Council of Heads of Australasian Herbaria
Born in NSW in 1936;
Margaret Pieroni worked as an artist in advertising for more than 20 years. A mnove to W.A. in 1974 enabled her to combine her love of Australian plants with her painting. In more than 20 years of travelling over W.A. she has studied and photographed all species of Dryandra and collected type specimens for eight new species. Margaret grew over 70 dryandras in her Perth garden before moving to Denmark on the south coast of WA in 2004.
In her words: "my discovery of Western Australian wildflowers in the wild, began with a trip with my parents from my home state of New South Wales in 1973. Without the benefit of very much knowledge of botany, we relied on photographs and descriptions in a few books in order to identify the plants we were seeing for the first time. Since then I have lived and worked amongst the magnificent flora here in Western Australia. Membership of the Society for Growing Australian Plants and the knowledge gained from botanists, both amateur and professional, during meetings and excursions with the Wildflower Society and working as a botanical illustrator has increased my appreciation of the beauty and diversity of our unique flora."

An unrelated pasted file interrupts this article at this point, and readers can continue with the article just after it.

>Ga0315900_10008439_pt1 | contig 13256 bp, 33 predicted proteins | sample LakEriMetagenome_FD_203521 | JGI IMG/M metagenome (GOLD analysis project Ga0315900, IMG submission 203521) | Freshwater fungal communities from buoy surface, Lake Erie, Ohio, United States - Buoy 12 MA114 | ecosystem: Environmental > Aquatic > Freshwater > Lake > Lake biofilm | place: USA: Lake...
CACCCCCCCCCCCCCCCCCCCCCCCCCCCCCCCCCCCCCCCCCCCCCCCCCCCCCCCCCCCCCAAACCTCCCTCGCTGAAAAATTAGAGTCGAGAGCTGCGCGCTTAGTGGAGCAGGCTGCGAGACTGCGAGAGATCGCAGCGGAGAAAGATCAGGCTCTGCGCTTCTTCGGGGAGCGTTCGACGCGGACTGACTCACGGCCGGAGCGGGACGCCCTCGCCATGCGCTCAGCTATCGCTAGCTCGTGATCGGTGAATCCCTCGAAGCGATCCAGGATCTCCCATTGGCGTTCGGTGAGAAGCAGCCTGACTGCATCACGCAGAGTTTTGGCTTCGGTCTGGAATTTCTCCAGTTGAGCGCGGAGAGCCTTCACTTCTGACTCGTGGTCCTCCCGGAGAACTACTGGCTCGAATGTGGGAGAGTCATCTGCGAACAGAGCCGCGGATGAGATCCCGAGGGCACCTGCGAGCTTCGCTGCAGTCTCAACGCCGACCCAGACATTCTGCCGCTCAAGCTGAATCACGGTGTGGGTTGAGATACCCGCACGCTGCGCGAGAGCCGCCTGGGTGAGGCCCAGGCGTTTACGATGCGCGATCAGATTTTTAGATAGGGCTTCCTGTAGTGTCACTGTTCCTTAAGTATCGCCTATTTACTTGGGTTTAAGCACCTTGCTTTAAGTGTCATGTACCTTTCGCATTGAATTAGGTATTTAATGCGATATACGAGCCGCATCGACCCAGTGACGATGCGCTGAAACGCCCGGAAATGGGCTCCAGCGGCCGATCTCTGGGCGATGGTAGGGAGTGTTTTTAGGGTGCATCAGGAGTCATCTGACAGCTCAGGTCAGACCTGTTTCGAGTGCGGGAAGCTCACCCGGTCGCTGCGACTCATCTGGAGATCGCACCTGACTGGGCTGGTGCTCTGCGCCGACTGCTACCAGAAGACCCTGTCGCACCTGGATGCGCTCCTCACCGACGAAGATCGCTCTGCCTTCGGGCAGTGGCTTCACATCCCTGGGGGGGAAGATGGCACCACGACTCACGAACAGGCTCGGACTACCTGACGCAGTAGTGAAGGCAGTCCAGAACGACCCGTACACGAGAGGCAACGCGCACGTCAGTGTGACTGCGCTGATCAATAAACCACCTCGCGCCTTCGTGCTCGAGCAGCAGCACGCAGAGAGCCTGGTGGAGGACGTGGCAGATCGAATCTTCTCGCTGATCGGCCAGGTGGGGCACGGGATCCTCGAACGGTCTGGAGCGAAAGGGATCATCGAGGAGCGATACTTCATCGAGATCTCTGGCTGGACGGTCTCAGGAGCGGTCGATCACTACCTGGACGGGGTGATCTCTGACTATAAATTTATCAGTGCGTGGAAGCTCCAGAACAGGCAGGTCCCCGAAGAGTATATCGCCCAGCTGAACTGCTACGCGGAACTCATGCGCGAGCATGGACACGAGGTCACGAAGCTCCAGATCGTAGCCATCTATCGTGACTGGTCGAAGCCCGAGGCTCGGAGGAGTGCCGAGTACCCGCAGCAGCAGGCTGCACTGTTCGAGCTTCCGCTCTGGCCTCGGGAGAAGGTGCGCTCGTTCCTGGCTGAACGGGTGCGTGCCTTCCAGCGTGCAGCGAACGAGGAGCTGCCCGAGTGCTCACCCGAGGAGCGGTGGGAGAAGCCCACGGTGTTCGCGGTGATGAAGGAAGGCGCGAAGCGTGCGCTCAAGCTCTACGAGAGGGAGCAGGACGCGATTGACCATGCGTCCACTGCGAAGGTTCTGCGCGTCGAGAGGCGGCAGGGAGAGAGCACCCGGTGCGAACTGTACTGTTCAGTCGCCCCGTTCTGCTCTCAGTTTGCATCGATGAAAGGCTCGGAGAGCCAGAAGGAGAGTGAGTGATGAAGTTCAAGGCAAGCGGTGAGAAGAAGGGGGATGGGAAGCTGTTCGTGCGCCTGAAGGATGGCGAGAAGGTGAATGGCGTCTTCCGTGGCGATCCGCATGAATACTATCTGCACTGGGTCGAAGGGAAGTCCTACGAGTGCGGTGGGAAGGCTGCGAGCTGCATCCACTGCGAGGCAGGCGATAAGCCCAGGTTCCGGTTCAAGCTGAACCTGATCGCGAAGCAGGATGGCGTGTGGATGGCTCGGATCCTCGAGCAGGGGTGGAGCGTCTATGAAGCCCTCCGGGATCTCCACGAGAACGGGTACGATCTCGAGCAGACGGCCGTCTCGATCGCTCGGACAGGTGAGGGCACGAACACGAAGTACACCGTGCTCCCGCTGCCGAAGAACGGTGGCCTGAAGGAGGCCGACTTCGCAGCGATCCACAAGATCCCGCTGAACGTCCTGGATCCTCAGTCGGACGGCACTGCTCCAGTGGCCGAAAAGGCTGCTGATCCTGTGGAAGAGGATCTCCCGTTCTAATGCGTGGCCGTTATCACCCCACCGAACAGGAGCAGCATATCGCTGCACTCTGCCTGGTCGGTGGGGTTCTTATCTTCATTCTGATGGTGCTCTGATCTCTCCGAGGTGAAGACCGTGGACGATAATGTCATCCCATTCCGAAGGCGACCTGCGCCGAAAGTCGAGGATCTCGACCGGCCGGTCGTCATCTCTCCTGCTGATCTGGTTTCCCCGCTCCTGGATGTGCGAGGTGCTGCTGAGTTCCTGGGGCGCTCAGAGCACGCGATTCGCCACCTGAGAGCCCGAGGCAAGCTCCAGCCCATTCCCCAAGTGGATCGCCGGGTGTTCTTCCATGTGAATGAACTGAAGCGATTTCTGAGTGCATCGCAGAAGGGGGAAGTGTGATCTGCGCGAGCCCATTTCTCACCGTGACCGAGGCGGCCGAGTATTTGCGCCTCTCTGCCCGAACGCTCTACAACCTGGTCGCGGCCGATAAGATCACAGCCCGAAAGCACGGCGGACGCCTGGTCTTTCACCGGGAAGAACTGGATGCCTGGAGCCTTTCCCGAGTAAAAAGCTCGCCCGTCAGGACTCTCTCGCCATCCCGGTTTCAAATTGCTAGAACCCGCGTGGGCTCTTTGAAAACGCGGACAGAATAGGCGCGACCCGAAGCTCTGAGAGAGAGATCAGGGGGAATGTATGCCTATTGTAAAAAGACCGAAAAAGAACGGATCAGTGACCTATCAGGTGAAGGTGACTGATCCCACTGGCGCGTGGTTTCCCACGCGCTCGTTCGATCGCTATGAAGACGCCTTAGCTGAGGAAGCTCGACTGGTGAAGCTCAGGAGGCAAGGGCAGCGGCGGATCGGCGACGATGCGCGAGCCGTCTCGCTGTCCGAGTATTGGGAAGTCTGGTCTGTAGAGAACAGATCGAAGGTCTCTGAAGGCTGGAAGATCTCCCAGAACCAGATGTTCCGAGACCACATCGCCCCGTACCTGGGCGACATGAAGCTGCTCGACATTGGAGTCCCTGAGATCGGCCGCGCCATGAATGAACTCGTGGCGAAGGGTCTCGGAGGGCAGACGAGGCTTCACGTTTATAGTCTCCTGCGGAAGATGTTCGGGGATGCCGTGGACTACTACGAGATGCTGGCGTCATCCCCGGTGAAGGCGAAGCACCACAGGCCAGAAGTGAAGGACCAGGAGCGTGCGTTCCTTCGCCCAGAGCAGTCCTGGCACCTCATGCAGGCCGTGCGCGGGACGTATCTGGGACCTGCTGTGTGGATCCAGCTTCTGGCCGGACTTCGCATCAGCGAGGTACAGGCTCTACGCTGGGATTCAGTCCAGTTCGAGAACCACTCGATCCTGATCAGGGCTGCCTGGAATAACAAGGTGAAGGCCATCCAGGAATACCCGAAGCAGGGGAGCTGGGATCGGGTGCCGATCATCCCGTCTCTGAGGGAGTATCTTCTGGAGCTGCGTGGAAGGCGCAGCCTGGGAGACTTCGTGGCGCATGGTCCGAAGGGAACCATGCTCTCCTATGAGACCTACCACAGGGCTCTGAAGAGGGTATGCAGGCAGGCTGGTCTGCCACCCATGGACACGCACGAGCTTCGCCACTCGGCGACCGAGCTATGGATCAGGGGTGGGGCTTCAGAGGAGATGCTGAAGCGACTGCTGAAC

She has authored, co-authored and/or illustrated many books on Australian botany, including Brush with Gondwana: Botanical Artists Group of Western Australia (2008), The Dryandras (2006), Verticordia: the turner of hearts (2002), Discovering the wildflowers of Western Australia (1993), Exploring granite outcrops (1990) and Leaf and branch: trees and tall shrubs of Perth (1990). Pieroni is also recognised for a significant contribution to specimen collection and horticultural research into dryandras, series Banksia ser. Dryandra, formerly regarded as genus Dryandra.
Source: Extracted from: back dust-jacket for Cavanagh & Pieroni (2006) 'The Dryandras', SGAP.
Hickman, E.J. et al (1017) Botanical illustration and photography: a southern hemisphere perspective, Aust Syst Bot, CSIRO.
Portrait Photo: Extracted from: Ewen Hill, back dust-jacket for Cavanagh & Pieroni (2006) 'The Dryandras', SGAP.
Data from 396 specimens